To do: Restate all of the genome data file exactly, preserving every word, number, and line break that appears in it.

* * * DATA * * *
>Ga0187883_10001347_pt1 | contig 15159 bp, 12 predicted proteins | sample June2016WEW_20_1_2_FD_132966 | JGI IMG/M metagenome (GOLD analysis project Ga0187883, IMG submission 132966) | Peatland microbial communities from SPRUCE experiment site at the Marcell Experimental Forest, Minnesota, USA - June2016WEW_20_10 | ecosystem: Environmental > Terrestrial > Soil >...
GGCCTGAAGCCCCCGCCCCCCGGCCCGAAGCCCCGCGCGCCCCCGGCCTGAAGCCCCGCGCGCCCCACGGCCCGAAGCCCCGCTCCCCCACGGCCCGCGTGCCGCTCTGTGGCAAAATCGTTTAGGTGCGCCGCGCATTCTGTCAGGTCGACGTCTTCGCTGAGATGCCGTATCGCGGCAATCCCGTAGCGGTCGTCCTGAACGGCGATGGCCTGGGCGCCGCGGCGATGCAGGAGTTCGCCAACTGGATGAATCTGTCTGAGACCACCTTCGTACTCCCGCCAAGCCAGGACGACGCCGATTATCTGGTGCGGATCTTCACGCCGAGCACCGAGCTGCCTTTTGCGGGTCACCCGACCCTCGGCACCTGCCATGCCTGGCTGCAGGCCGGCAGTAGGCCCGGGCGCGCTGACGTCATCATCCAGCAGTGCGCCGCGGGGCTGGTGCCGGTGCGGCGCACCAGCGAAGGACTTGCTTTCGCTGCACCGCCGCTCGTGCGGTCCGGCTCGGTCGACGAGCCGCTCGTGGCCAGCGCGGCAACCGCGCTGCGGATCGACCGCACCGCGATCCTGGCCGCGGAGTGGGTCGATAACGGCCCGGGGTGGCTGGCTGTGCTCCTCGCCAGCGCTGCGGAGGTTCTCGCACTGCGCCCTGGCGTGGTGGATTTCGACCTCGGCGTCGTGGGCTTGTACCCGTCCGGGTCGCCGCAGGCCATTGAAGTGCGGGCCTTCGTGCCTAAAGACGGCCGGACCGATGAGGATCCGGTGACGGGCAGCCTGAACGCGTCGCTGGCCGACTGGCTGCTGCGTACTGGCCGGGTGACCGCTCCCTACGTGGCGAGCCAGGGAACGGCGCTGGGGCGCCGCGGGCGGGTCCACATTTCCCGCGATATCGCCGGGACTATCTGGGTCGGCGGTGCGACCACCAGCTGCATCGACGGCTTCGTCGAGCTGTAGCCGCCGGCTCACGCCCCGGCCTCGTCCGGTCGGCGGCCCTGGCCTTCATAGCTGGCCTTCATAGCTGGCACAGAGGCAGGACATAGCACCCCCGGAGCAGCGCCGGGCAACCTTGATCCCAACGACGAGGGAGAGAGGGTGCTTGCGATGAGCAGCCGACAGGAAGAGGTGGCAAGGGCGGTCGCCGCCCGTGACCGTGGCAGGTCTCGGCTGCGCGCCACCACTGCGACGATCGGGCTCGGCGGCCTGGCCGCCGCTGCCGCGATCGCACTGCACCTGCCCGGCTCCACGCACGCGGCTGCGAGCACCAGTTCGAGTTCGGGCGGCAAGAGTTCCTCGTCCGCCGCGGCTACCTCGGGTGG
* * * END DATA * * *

>Ga0187883_10001347_pt1 | contig 15159 bp, 12 predicted proteins | sample June2016WEW_20_1_2_FD_132966 | JGI IMG/M metagenome (GOLD analysis project Ga0187883, IMG submission 132966) | Peatland microbial communities from SPRUCE experiment site at the Marcell Experimental Forest, Minnesota, USA - June2016WEW_20_10 | ecosystem: Environmental > Terrestrial > Soil >...
GGCCTGAAGCCCCCGCCCCCCGGCCCGAAGCCCCGCGCGCCCCCGGCCTGAAGCCCCGCGCGCCCCACGGCCCGAAGCCCCGCTCCCCCACGGCCCGCGTGCCGCTCTGTGGCAAAATCGTTTAGGTGCGCCGCGCATTCTGTCAGGTCGACGTCTTCGCTGAGATGCCGTATCGCGGCAATCCCGTAGCGGTCGTCCTGAACGGCGATGGCCTGGGCGCCGCGGCGATGCAGGAGTTCGCCAACTGGATGAATCTGTCTGAGACCACCTTCGTACTCCCGCCAAGCCAGGACGACGCCGATTATCTGGTGCGGATCTTCACGCCGAGCACCGAGCTGCCTTTTGCGGGTCACCCGACCCTCGGCACCTGCCATGCCTGGCTGCAGGCCGGCAGTAGGCCCGGGCGCGCTGACGTCATCATCCAGCAGTGCGCCGCGGGGCTGGTGCCGGTGCGGCGCACCAGCGAAGGACTTGCTTTCGCTGCACCGCCGCTCGTGCGGTCCGGCTCGGTCGACGAGCCGCTCGTGGCCAGCGCGGCAACCGCGCTGCGGATCGACCGCACCGCGATCCTGGCCGCGGAGTGGGTCGATAACGGCCCGGGGTGGCTGGCTGTGCTCCTCGCCAGCGCTGCGGAGGTTCTCGCACTGCGCCCTGGCGTGGTGGATTTCGACCTCGGCGTCGTGGGCTTGTACCCGTCCGGGTCGCCGCAGGCCATTGAAGTGCGGGCCTTCGTGCCTAAAGACGGCCGGACCGATGAGGATCCGGTGACGGGCAGCCTGAACGCGTCGCTGGCCGACTGGCTGCTGCGTACTGGCCGGGTGACCGCTCCCTACGTGGCGAGCCAGGGAACGGCGCTGGGGCGCCGCGGGCGGGTCCACATTTCCCGCGATATCGCCGGGACTATCTGGGTCGGCGGTGCGACCACCAGCTGCATCGACGGCTTCGTCGAGCTGTAGCCGCCGGCTCACGCCCCGGCCTCGTCCGGTCGGCGGCCCTGGCCTTCATAGCTGGCCTTCATAGCTGGCACAGAGGCAGGACATAGCACCCCCGGAGCAGCGCCGGGCAACCTTGATCCCAACGACGAGGGAGAGAGGGTGCTTGCGATGAGCAGCCGACAGGAAGAGGTGGCAAGGGCGGTCGCCGCCCGTGACCGTGGCAGGTCTCGGCTGCGCGCCACCACTGCGACGATCGGGCTCGGCGGCCTGGCCGCCGCTGCCGCGATCGCACTGCACCTGCCCGGCTCCACGCACGCGGCTGCGAGCACCAGTTCGAGTTCGGGCGGCAAGAGTTCCTCGTCCGCCGCGGCTACCTCGGGTGG